6. Today, many people believe chocolate is healthful because it contains antioxidants called flavonoids, which can help keep a person’s cardiovascular system healthy.
  7. If you’re eating chocolate for its health benefits think about eating dark chocolate because it has twice the amount of antioxidants.
  8. Speaking of indulging in chocolate, how much chocolate do we eat? Plenty. The average global consumption of cocoa beans is 600, 000 tons.  
  9. Chocolate, of course, is a big business. Consumers spend more than $20 billion a year on the sweet treat.
  10. Which country buys the most chocolate? Well, several websites say America. One of these sites states, “Almost half the world’s chocolate is consumed in America.”
  11. Other countries known for their chocolate consumption are Switzerland and Britain.
  12. The Lindt website, “Chocolate Unwrapped,” says, Americans “eat an average of 22 pounds of candy a year. Half of that is chocolate.”
  13. And what kind of chocolate do most Americans prefer? Seventy-one percent choose milk chocolate.

Do you like chocolate? What’s your favorite? Please join me in this virtual chocolate feast.


Wednesday, September 5, 2012

Deana Barnhart’s Gearing Up to Get an Agent Blog Fest.(GUTGAA)-Thirteen Things about Mia Celeste

Albert Einstein defined insanity as “doing the same thing over and over again and expecting different results.”

In an effort to keep you and I from falling into an insanity rut, I’ve decided to combine my typical Thursday Thirteen Meme with something different—Deana Barnhart’s Gearing Up to Get an Agent Blog Fest.(GUTGAA)

Week One of GUTGAA kicks off with a Meet and Greet, where writers connect with readers, agents and fellow writers. We share tidbits about our writing routines and aspirations. Deana has thoughtful provided questions and since I’m a fan of Thursday Thirteen, can guess how many I’ve chosen to answer?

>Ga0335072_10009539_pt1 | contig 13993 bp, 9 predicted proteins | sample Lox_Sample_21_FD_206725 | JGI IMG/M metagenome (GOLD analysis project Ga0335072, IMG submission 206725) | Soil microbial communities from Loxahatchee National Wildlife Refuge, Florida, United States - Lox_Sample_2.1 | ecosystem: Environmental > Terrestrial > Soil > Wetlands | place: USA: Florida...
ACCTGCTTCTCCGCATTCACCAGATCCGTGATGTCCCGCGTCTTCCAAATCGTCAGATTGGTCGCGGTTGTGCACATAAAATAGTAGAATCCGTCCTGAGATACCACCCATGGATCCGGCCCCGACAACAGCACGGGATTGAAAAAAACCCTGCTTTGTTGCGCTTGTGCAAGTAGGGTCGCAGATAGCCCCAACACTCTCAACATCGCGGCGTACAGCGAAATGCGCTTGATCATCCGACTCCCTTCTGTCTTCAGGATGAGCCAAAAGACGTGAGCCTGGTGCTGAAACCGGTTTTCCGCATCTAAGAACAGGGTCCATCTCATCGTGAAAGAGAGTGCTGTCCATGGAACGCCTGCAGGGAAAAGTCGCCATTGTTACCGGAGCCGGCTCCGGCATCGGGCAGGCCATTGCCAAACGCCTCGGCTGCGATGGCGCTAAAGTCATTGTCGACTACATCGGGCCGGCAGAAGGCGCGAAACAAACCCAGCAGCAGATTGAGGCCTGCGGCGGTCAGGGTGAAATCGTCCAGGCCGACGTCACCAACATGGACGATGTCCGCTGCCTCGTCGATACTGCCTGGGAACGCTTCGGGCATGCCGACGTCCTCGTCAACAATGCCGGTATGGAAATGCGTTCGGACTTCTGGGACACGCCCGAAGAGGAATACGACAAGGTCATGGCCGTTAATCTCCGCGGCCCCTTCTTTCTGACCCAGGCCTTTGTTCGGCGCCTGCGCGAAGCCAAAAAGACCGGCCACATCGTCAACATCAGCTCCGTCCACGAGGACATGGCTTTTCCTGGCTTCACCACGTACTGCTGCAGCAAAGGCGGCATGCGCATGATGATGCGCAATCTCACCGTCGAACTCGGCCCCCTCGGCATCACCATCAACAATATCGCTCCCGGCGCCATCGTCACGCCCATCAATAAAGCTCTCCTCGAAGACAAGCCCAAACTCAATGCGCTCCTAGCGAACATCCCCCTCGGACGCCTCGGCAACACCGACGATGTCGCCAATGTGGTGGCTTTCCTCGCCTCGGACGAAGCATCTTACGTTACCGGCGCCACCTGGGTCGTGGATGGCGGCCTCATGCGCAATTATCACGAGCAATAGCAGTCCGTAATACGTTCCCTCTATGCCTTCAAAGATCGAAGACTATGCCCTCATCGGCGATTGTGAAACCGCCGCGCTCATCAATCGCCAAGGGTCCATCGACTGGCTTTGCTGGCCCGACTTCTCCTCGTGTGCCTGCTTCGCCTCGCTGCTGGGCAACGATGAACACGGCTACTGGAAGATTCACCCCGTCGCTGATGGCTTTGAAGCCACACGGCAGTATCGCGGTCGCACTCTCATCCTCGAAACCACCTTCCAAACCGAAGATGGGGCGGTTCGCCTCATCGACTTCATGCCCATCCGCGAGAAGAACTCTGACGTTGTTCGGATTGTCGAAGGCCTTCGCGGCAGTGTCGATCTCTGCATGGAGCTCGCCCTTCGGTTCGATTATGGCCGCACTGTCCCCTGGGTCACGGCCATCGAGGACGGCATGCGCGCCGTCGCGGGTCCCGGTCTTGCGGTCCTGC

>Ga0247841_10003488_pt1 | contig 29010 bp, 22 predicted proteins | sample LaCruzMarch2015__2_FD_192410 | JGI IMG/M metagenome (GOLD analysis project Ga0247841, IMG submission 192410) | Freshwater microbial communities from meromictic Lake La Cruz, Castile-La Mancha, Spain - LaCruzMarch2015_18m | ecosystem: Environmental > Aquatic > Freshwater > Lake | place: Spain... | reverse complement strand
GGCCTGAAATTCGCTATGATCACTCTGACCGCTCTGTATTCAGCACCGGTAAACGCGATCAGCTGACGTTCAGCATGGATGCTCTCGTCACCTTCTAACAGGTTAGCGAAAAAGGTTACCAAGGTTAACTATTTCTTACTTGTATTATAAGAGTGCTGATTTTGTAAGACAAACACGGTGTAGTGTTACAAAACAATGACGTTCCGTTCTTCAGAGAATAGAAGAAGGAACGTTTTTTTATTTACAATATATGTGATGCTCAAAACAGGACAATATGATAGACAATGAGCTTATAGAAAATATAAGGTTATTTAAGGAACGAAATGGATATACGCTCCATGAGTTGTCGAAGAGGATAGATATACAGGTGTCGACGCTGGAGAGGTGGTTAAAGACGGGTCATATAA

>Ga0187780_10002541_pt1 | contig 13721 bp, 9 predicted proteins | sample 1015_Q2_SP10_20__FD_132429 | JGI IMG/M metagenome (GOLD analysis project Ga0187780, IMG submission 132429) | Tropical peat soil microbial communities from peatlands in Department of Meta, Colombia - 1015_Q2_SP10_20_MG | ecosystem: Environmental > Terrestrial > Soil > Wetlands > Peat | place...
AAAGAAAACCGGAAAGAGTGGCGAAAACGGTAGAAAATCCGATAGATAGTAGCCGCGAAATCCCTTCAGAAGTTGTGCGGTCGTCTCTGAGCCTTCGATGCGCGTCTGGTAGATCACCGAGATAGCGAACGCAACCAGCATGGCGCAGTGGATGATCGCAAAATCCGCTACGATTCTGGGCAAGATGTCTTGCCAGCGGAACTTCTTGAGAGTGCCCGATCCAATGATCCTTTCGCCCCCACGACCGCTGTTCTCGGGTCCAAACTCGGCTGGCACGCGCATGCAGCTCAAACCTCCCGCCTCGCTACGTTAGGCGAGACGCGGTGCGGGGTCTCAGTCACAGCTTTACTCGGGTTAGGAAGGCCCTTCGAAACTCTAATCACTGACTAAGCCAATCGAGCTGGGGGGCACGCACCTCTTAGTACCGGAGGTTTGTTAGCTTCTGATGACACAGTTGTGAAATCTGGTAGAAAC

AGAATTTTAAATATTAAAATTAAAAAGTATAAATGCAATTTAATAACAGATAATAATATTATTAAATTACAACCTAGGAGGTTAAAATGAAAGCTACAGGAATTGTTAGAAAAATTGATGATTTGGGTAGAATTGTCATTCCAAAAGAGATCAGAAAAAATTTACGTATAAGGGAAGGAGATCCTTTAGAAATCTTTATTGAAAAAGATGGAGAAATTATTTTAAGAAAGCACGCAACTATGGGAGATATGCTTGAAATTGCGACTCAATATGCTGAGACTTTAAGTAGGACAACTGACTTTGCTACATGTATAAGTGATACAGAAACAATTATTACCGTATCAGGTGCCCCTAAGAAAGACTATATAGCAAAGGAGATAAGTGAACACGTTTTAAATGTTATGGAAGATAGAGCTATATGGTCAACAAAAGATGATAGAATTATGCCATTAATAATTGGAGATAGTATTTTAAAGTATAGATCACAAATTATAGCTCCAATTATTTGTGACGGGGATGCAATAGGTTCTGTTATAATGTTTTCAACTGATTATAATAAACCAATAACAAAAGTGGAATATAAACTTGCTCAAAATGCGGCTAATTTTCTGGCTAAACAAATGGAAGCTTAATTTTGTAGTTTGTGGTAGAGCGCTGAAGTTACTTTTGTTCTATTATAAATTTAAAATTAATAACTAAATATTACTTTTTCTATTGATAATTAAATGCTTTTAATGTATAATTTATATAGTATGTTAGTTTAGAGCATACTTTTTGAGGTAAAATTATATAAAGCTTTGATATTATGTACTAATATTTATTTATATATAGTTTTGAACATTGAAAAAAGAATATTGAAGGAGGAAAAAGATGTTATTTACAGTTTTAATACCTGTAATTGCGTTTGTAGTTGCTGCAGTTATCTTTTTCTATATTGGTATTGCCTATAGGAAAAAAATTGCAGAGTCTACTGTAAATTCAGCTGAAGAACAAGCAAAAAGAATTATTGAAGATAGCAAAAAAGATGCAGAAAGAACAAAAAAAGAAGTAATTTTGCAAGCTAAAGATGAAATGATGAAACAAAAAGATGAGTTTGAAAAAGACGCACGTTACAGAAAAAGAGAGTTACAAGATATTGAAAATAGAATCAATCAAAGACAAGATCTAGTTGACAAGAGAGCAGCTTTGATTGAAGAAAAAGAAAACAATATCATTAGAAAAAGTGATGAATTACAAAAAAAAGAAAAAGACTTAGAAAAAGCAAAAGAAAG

1. Where do you write? I have a laptop so I can write anywhere.
  2. Quick. Go to your writing space, sit down and look to your left. What is the first thing you see? My writing kitten. I’m trying to train him to curl up next to me while I write. So far, I’m not that successful. He’s playing with a yarn toy, looking cute and being a distraction.
  3. Favorite time to write? Mornings after my children go to school.
  4. Drink of choice while writing? Tea.
  5. What was your inspiration for your latest manuscript? The concept of my novel Dark Bringer came from a childhood game I used to play before bed where I’d imagine the darkness was real and would take link up to take different shapes.
  6. Do experiences in your daily life influence your stories? Definitely. When a storm knocked out our power for a few days, I realized how reliant I am on electricity. This birthed the second half of Dark Bringer, how regular people would use electrical light to keep the dark at bay.
  7. When writing , do you listen to music? Sometimes. I’m a fan of mood music, instrumental background stuff when I write.
  8. Do you write with others? Sometimes, when I’m doing the first draft I’ll take part in writing challenges where we type as many words as we can during a time limit.
  9. Do you use a computer or a pencil/pen? Computer.
  10. What’s your favorite writing craft book? I read a lot of craft books so my favorite one changes, but my currently it’s Being a Writer by Dorothea Brande.
  11. Is there a writing resource site you’d recommend? Yes, here’s one a friend shared with me recently:
  12. And another site that’s fun is: Where you get to compare your writing with a famous authors.
  13. What's your most valuable writing tip? Keep at it. Each time you write, you improve.

            Well, you’ve read my answers, but I’m always collecting advice and suggestions? Do you have a writing tip for me? A site I should visit? Please share.